Climate change’s impact on the coffee industry
Of the many foods at risk of extinction by the hands of climate change, coffee is one of the most ubiquitous—and would perhaps be the most devastating, to drinkers and producers alike. With over 2.25 billion cups consumed every day, coffee plays an outsized role culturally and has transcended the status of just a beverage. It is an energizer, a community hub, a subject of connoisseurship, and an industrial behemoth, largely produced by small-scale farmers. Roughly 120 million people globally are economically reliant on coffee. With warming temperatures and shifting agricultural zones across the world due, Stacker looked at how climate change will impact the coffee industry.
Even as climate change threatens to make much of the land where coffee is grown inhospitable, the coffee industry itself wreaks havoc on the climate. To begin with, 39 gallons of water is needed to grow just one cup’s worth of beans. Monoculture coffee farmers remain responsible for significant amounts of deforestation, particularly of the world’s rainforests, which play a vital role in stabilizing dangerous levels of CO2 and other greenhouse gasses.
As the changing climate threatens the future of coffee and vice versa, some growers and researchers turned their attention to adopting more sustainable models of growth and production. One method, called agroforestry, involves planting trees alongside coffee plants. This method creates shade and protection, a more nutrient-rich soil, and offsets the harm of deforestation that occurs when land is cleared to plant dense rows of coffee trees in full sun. But with some experts worrying measures like these are too little too late, the fate of coffee—and its millions of small-scale producers—hangs in the balance.
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Researchers estimate by 2050, less land overall will be suitable for growing coffee
A January 2022 study predicted roughly half of the land most conducive to growing coffee will decrease over the next 30 years due to climate change. The most prevalent and beloved species of coffee, Arabica, is largely to blame for this. Arabica requires specific growing conditions found in equatorial places like Central and South America, southern Asia, and Central and West Africa. In addition, this variety is sensitive to the effects of climate change.
As the climate in the “Bean Belt” continues to warm at an alarming pace, average temperatures suited to growing coffee trees—Arabica’s ideal temperature hovers between 64 and 70 degrees Fahrenheit—will become inhospitable. Other factors impacting growth—like elevation, soil pH and texture, the length of the dry season, and rain levels—will need to be considered as farmers look for alternative growing locales.
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As historic coffee regions disappear, new regions will emerge
Higher temperatures in mountainous regions historically used for coffee growing may spur farmers to move higher up the mountains in search of cooler climates. Finding a new plot of land for this purpose isn’t easy. Coffee trees take three to four years to mature enough to produce berries (the seeds of which we know as coffee beans), meaning farmers could miss out on years of production if they need to find new land.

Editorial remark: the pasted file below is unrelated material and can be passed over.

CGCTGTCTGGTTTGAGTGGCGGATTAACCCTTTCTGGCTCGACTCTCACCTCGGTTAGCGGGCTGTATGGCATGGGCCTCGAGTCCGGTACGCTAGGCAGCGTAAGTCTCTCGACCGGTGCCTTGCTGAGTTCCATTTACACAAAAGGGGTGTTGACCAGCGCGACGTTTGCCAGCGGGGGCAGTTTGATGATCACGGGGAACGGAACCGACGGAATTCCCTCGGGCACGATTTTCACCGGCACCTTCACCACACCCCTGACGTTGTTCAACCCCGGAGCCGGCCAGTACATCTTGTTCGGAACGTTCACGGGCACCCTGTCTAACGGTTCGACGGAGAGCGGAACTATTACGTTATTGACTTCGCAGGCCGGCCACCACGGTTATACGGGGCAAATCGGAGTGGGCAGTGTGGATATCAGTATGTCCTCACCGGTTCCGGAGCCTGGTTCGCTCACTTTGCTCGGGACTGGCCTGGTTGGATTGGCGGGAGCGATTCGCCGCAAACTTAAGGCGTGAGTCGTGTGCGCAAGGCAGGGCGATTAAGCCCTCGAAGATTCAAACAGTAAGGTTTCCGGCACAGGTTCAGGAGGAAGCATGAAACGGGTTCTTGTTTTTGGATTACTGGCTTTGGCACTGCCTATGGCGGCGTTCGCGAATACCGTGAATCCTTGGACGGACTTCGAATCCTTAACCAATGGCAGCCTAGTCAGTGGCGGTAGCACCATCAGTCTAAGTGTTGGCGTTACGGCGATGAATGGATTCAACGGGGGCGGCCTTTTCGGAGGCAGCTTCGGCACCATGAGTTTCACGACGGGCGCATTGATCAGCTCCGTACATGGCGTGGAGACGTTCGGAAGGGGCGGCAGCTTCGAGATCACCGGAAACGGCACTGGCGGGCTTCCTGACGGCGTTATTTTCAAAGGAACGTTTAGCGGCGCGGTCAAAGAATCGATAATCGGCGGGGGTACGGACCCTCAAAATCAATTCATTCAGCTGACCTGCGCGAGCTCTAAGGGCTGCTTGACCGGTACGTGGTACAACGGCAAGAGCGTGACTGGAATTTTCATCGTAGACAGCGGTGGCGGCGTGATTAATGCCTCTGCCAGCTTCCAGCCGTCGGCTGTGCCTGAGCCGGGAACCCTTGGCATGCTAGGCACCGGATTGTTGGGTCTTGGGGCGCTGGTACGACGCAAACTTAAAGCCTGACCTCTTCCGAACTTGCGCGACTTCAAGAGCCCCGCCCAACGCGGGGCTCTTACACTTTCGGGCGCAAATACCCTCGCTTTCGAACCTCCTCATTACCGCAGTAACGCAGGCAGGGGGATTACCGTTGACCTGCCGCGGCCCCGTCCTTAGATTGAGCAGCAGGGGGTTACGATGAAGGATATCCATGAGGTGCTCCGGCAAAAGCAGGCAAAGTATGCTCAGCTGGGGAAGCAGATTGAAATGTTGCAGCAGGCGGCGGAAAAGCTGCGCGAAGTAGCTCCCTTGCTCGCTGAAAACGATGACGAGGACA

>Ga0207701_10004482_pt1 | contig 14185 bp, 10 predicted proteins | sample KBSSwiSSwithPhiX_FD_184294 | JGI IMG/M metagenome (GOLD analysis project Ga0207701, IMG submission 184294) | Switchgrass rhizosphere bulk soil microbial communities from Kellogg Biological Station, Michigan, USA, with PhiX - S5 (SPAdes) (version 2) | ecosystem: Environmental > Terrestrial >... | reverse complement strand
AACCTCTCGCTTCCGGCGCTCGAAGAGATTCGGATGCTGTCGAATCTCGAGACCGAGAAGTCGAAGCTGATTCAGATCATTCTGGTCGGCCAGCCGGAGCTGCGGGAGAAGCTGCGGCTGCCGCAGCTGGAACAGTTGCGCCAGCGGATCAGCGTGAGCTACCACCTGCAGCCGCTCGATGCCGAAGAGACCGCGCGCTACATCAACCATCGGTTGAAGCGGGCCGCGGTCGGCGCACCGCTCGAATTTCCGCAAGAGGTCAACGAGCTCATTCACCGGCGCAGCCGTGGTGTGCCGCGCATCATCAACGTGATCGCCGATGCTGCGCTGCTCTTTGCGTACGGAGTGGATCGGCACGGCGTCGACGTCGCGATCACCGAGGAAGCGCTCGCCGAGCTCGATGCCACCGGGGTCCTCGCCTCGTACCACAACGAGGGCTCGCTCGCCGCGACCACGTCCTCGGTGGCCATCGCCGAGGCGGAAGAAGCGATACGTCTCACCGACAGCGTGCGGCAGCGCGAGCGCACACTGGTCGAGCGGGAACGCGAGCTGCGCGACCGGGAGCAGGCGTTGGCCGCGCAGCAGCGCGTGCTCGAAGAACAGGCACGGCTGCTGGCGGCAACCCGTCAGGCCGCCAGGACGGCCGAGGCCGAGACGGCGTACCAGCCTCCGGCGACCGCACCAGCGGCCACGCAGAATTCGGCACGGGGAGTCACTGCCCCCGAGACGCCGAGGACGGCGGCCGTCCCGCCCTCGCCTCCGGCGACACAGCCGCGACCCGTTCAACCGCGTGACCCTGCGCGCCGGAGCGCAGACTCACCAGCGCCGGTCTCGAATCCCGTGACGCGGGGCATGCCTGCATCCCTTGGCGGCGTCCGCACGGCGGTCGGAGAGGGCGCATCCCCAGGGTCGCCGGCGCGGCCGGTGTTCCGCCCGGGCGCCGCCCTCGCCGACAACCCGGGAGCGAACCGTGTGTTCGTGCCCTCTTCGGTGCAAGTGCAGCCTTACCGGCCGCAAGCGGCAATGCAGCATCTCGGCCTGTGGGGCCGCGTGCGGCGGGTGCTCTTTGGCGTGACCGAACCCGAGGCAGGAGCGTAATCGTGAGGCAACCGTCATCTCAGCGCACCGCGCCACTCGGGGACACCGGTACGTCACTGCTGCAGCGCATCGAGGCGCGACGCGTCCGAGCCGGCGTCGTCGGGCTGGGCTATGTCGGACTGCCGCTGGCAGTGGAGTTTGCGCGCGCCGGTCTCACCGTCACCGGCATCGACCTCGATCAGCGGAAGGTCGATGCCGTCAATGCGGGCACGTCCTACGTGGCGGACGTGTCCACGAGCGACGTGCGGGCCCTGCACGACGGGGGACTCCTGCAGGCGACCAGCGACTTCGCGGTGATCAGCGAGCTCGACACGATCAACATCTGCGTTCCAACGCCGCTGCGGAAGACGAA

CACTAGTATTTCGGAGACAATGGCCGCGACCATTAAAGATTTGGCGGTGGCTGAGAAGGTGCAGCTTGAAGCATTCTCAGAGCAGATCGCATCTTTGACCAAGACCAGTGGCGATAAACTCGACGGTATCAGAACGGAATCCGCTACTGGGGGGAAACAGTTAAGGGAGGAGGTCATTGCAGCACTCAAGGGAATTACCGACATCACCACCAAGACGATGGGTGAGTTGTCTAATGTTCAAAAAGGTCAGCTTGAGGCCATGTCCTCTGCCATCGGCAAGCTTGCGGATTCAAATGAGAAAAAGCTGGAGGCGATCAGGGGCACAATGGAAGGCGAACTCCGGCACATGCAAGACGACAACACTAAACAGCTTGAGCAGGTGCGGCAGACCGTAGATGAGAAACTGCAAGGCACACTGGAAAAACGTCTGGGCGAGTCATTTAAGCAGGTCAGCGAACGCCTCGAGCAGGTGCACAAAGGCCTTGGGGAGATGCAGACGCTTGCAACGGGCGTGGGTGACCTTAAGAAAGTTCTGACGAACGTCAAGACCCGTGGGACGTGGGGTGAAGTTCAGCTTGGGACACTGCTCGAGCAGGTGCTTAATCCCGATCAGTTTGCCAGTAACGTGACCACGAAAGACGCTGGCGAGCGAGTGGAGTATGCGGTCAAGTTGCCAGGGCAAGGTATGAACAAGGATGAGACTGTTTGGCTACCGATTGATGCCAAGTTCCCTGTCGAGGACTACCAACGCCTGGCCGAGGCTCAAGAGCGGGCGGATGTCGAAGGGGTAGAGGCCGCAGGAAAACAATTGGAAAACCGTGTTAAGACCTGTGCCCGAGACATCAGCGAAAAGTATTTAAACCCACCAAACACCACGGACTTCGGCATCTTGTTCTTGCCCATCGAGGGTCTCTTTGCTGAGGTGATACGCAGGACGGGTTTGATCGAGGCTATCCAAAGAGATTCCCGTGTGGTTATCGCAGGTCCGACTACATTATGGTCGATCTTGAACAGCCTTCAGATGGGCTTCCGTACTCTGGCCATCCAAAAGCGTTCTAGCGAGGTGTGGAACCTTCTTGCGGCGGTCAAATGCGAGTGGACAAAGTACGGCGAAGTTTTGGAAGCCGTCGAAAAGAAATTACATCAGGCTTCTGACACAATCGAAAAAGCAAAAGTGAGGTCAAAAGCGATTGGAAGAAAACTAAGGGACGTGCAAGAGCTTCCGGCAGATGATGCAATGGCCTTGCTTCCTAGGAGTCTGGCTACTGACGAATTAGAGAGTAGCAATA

While transitioning to higher land presents a relatively short-term solution to inhospitable growing conditions, it is also inherently limited: The amount of available land shrinks the closer it is to the mountain’s peak. Inevitably, farmers will run out of space for growing, an issue that could exacerbate the already-disastrous practice of deforesting rainforests to create more usable land for coffee farms.
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Quality of single-origin coffee may decline
Everything from the soil’s pH to how quickly sugars and acids develop in the coffee berry determines the taste and quality of coffee. Another huge impact on flavor: where the coffee is being grown. The origin of coffee can point to its quality and flavors, which accounts for why coffee connoisseurs and casual drinkers alike get excited about single-origin coffee. But most quality single-origin varieties are the fussy and less sustainable Arabica beans, known for their complex and delicious flavors and aromas. Their heartier but markedly less tasty cousin, robusta, is not as popular.
As suitable coffee-growing lands generally shrink, the areas where high-quality, single-origin coffees are produced disappear as well. These coffees, in particular, rely so heavily on the specificity of their growing location and unique set of conditions. The impact of Arabica beans becoming harder to grow can already be felt, as rising temperatures, pests, and diseases exacerbated by climate change diminish their quality or kill trees outright. Its price rose 43% in 2021 alone.
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Shifting growing seasons could strain the supply chain
Extreme and unpredictable weather has pushed historically predictable growing seasons and dry seasons into chaos. In 2021, Brazil saw frosts in July, and its dry season is projected to begin earlier than usual in 2022, resulting in Arabica yields 40% lower than the previous year. This loss amounts to roughly two-thirds of American coffee consumption and has led to skyrocketing prices for Arabica beans as supply dwindles and demand continues to climb.
The shortage led many Brazilian roasters to switch to robusta beans to fill the gap. Robusta, unlike Arabica, has a more bitter flavor and is overall a less desirable bean.
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Water stress, temperature, and light exposure can all impact coffee’s flavor